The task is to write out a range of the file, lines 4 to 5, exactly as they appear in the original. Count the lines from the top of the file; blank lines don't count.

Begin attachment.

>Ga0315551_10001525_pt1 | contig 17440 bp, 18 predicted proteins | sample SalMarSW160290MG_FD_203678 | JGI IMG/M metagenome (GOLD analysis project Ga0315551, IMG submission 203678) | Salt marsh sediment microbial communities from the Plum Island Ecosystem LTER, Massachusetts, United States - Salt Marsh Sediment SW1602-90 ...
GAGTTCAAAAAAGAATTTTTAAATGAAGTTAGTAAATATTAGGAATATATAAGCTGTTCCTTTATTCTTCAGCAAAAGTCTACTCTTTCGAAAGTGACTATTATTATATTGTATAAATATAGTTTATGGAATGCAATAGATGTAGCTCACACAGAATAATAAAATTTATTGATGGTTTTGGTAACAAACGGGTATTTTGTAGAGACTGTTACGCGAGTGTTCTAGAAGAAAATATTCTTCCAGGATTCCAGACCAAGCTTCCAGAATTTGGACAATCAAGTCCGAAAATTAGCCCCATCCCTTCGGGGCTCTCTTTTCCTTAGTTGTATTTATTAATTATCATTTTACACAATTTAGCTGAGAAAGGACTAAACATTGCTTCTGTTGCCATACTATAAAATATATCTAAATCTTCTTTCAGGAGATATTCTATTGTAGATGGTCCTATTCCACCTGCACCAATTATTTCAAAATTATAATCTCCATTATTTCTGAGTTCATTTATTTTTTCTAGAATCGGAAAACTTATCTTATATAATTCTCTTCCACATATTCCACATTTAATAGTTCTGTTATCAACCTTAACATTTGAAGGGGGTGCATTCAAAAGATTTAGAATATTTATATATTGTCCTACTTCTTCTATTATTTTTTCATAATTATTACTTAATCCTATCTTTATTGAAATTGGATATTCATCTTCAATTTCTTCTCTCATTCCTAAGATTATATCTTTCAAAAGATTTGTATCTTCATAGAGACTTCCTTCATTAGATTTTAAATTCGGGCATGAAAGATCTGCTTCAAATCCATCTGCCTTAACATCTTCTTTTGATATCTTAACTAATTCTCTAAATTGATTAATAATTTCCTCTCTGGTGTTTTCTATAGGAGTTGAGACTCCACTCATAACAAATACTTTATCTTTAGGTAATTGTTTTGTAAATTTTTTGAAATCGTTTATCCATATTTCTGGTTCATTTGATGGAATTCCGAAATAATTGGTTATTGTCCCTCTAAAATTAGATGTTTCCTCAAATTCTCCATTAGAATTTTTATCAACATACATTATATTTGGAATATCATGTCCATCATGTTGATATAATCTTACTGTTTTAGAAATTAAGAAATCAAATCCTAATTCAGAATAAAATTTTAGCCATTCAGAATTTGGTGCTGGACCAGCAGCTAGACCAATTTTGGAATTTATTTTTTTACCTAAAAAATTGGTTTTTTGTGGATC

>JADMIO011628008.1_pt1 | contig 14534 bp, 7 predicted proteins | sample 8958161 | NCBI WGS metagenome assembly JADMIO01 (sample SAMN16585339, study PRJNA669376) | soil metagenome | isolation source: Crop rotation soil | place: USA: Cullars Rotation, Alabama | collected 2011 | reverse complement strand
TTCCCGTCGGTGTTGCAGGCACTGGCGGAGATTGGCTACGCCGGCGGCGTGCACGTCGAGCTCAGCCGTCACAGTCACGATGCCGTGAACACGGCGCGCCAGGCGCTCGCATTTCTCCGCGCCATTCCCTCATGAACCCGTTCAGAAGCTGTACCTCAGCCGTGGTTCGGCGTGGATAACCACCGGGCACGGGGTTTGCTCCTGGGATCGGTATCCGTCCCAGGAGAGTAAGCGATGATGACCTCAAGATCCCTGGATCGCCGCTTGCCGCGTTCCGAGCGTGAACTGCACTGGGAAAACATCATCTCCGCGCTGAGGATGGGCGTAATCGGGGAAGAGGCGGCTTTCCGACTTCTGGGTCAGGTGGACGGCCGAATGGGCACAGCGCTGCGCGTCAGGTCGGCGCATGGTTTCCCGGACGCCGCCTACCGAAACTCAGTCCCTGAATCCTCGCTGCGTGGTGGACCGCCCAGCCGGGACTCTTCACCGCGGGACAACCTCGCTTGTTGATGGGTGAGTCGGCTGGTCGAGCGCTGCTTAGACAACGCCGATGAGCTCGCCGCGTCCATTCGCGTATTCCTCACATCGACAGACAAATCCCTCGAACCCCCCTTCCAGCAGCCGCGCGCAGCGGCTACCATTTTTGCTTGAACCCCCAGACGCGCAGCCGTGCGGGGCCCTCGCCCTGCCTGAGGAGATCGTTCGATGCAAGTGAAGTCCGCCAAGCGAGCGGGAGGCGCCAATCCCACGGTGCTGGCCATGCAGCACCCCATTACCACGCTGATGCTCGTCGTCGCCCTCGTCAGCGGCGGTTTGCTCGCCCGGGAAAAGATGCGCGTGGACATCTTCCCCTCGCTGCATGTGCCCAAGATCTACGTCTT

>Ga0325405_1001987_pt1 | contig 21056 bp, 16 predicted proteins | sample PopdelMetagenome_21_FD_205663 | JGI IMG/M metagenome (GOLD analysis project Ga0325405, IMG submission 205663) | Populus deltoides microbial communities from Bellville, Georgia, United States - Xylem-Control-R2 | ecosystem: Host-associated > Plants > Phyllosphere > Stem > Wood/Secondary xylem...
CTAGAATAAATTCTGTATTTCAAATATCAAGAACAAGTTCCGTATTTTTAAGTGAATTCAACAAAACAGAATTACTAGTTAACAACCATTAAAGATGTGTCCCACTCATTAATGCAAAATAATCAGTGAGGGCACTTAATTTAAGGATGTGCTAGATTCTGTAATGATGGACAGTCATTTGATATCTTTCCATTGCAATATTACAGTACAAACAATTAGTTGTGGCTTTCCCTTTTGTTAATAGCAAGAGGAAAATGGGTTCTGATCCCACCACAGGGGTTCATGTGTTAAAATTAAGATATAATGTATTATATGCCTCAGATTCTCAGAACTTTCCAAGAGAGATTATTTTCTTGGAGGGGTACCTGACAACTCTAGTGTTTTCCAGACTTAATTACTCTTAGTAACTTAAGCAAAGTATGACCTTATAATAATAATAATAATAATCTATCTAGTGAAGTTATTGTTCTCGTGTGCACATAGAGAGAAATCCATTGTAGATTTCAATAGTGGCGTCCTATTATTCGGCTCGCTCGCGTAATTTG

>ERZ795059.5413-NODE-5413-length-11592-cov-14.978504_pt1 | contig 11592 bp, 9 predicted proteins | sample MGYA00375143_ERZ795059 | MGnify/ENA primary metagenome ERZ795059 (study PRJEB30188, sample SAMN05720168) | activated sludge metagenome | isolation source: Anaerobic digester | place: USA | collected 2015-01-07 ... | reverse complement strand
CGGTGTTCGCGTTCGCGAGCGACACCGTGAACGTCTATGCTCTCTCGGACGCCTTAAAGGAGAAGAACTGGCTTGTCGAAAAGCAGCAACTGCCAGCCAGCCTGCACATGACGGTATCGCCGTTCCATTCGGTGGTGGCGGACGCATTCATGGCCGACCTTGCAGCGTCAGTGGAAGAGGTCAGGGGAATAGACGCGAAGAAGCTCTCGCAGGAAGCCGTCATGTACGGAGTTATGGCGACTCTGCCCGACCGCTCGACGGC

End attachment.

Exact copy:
TTCCCGTCGGTGTTGCAGGCACTGGCGGAGATTGGCTACGCCGGCGGCGTGCACGTCGAGCTCAGCCGTCACAGTCACGATGCCGTGAACACGGCGCGCCAGGCGCTCGCATTTCTCCGCGCCATTCCCTCATGAACCCGTTCAGAAGCTGTACCTCAGCCGTGGTTCGGCGTGGATAACCACCGGGCACGGGGTTTGCTCCTGGGATCGGTATCCGTCCCAGGAGAGTAAGCGATGATGACCTCAAGATCCCTGGATCGCCGCTTGCCGCGTTCCGAGCGTGAACTGCACTGGGAAAACATCATCTCCGCGCTGAGGATGGGCGTAATCGGGGAAGAGGCGGCTTTCCGACTTCTGGGTCAGGTGGACGGCCGAATGGGCACAGCGCTGCGCGTCAGGTCGGCGCATGGTTTCCCGGACGCCGCCTACCGAAACTCAGTCCCTGAATCCTCGCTGCGTGGTGGACCGCCCAGCCGGGACTCTTCACCGCGGGACAACCTCGCTTGTTGATGGGTGAGTCGGCTGGTCGAGCGCTGCTTAGACAACGCCGATGAGCTCGCCGCGTCCATTCGCGTATTCCTCACATCGACAGACAAATCCCTCGAACCCCCCTTCCAGCAGCCGCGCGCAGCGGCTACCATTTTTGCTTGAACCCCCAGACGCGCAGCCGTGCGGGGCCCTCGCCCTGCCTGAGGAGATCGTTCGATGCAAGTGAAGTCCGCCAAGCGAGCGGGAGGCGCCAATCCCACGGTGCTGGCCATGCAGCACCCCATTACCACGCTGATGCTCGTCGTCGCCCTCGTCAGCGGCGGTTTGCTCGCCCGGGAAAAGATGCGCGTGGACATCTTCCCCTCGCTGCATGTGCCCAAGATCTACGTCTT

>Ga0325405_1001987_pt1 | contig 21056 bp, 16 predicted proteins | sample PopdelMetagenome_21_FD_205663 | JGI IMG/M metagenome (GOLD analysis project Ga0325405, IMG submission 205663) | Populus deltoides microbial communities from Bellville, Georgia, United States - Xylem-Control-R2 | ecosystem: Host-associated > Plants > Phyllosphere > Stem > Wood/Secondary xylem...